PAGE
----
Impact of Tax Reform Legislation – Tax Cuts and Jobs Act

President Donald Trump signed into tax reform legislation, known as Tax Cuts and Jobs Act on December 22, 2017. The legislation amended various topics in corporate, individual and international tax laws. We have selected a few topics from the Act and introduced them briefly in this article. Please contact us should you need more explanation. Majority of the new regulations are applicable to tax years that begin on or after January 1, 2018.

Impact on Corporate and International Taxation

Reduction in Corporate Tax rates

Under pre-Act law, corporations are subject to progressive tax rates with the maximum rate of 35%. Under the new law, corporations are subject to a flat rate of 21%.

Repeal of Alternative Minimum Tax (AMT)

Under pre-Act law, corporations are subject to AMT under certain circumstances. New law repeals AMT.

Changes in Net Operating Loss (NOL)

The pre-Act law does not limit any NOL amount that can be eliminated from a taxable income. The maximum NOL deduction is limited to 80% of the taxable income for a given year under the new law. The pre-Act law provides 20-year carryforward and 2-year carryback for NOL. The Act eliminates carrybacks and allows unused NOLs to be carried forward indefinitely. Note, however, that the pre-Act rules apply to NOL that had been accumulated before the tax year 2017.

Section 179 Deduction

Under section 179 of pre-Act law, the maximum amount to expense the cost of certain property is $500,000 and the amount is phased out dollar-for-dollar after $2,000,000 is spent by an entity. New law increases the maximum amount to $1,000,000 and the phase-out begins after $2,500,000.

Bonus Depreciation

Under section 168(k) of pre-Act law, an entity is allowed 50% of bonus depreciation in the year in which it places certain qualified property. The entity is now allowed 100% of bonus depreciation under the new law. The amount of the first-year bonus depreciation, however, phases down after 2022.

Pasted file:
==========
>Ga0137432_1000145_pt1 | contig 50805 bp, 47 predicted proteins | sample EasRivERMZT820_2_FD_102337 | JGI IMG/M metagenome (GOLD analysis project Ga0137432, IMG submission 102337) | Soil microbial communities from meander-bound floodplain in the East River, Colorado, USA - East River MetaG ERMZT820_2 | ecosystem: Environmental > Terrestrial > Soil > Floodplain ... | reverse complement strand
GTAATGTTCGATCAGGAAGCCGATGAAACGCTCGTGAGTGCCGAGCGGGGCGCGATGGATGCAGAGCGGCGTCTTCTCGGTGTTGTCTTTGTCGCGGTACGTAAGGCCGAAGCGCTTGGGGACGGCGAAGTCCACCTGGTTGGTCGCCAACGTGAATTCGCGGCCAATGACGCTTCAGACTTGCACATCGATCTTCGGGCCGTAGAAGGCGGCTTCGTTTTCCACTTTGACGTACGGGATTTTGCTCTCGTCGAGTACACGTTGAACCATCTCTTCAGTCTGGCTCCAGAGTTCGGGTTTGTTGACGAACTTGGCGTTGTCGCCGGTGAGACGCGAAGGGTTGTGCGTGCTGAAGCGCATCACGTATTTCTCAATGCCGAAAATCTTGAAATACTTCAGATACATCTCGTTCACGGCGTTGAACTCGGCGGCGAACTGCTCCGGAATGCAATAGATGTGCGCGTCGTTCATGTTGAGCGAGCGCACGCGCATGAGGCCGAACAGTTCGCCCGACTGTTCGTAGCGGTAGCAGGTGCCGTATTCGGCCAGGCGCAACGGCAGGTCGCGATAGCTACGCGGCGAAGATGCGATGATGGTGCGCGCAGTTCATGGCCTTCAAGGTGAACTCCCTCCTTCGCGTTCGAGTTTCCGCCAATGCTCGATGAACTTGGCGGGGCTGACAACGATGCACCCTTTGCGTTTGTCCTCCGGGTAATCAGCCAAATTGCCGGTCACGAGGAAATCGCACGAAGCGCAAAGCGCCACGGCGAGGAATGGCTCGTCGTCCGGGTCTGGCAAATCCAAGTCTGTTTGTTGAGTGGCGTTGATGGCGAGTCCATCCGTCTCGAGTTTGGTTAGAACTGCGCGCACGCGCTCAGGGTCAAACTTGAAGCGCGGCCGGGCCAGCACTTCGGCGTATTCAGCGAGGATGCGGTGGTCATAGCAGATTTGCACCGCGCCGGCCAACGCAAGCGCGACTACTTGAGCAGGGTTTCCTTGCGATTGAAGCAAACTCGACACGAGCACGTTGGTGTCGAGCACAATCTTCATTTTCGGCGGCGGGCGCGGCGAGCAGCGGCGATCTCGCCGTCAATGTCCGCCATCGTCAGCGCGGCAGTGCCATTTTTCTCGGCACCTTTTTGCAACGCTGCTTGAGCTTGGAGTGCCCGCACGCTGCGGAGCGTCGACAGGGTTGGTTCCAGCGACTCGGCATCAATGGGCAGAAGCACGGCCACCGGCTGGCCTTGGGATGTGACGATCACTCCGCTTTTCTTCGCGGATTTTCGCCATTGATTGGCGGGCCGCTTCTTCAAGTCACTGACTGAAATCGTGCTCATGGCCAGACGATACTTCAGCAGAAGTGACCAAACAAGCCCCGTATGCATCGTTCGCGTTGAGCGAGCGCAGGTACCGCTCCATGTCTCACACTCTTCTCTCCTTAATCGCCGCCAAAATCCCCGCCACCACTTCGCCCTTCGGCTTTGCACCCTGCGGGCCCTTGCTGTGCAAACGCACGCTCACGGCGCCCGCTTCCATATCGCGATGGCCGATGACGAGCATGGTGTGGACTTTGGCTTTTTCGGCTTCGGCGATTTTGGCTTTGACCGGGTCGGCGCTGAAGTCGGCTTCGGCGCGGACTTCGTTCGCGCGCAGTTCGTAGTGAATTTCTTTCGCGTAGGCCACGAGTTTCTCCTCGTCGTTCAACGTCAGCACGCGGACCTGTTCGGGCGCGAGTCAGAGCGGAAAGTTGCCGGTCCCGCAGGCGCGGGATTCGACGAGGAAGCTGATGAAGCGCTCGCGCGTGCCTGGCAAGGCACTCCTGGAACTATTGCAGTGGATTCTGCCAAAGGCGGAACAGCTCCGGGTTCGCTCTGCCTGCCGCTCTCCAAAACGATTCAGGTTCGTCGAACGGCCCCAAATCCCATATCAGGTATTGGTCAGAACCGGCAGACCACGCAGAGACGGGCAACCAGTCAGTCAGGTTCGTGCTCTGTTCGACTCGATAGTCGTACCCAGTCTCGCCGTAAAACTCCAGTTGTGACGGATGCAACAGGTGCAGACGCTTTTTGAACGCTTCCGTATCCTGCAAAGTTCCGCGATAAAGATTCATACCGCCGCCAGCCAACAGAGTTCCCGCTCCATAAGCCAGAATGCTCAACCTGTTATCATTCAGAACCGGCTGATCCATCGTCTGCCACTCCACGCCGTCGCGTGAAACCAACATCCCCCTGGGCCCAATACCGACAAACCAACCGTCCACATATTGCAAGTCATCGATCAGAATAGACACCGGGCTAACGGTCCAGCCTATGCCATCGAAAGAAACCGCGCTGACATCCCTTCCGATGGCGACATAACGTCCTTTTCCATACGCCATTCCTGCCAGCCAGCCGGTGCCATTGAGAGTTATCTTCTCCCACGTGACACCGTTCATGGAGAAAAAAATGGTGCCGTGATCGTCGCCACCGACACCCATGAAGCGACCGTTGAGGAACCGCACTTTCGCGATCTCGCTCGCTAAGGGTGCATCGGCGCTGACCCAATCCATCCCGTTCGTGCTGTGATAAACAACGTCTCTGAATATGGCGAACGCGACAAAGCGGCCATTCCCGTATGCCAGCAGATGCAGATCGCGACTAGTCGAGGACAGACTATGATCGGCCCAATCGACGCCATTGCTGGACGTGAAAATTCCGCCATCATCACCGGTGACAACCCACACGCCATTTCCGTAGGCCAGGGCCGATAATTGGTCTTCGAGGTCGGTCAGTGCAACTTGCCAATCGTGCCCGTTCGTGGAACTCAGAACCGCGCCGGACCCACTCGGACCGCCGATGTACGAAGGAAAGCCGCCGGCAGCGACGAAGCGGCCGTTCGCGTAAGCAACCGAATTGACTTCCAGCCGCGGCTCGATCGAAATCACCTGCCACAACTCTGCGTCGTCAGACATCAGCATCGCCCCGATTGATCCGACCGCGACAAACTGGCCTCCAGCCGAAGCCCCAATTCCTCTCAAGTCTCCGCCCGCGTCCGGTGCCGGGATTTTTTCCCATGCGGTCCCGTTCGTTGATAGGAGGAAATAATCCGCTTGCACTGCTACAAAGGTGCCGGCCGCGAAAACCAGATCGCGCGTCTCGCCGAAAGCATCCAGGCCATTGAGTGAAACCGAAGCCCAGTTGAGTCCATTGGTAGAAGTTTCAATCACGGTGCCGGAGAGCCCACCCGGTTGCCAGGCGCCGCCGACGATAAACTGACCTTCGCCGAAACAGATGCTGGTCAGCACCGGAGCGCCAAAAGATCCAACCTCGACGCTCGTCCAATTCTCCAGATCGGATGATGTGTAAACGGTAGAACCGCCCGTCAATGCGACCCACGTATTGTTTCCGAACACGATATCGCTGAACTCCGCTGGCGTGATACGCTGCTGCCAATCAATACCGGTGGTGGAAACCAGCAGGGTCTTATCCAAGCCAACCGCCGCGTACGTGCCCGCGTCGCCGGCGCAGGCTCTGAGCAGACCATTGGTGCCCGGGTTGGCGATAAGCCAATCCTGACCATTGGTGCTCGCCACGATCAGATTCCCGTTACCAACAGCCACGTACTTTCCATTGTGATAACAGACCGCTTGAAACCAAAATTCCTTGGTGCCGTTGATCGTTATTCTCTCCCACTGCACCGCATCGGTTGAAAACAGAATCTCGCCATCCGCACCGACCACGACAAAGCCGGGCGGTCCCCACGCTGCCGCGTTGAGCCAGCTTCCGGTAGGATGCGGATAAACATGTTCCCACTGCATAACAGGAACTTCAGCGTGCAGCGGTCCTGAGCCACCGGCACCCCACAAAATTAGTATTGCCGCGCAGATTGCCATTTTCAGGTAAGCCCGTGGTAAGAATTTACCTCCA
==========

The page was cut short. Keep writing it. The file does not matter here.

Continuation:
Disallowance of Business Interest Expense Deduction

Under section 163(j) of pre-Act law, known as earnings stripping rules, interest expense paid to a foreign related company is disallowed as a deduction under certain circumstances. The calculation of this disallowed interest expense is modified under the new law. Net interest expense can be deducted up to 30% of an entity’s adjusted taxable income (taxable income adjusted by interest income, income tax, depreciation expense and other items).

Repeal of Domestic Production Activities Deduction (DPAD)

Under pre-Act law, an entity is allowed 9% deduction of its income related to domestic production. New law repeals DPAD.

Modification in Dividends Received Deduction (DRD)

Under pre-Act law, dividends received deduction ranges from 70 to 80% depending on a percentage owned. Under the new law, it ranges from 50 to 65%.

Exemption for Dividends from Foreign Corporations

Under pre-Act law, dividends from certain foreign corporations are taxed in the U.S. New law provides an exemption for the dividends income.

Mandatory Tax on Undistributed Foreign Earnings (Transition Tax)

Upon implementation of the exemption of taxation on dividends from certain foreign corporations, the Act imposes a mandatory tax on undistributed foreign earnings at a special rate in the U.S. for 2017 tax year.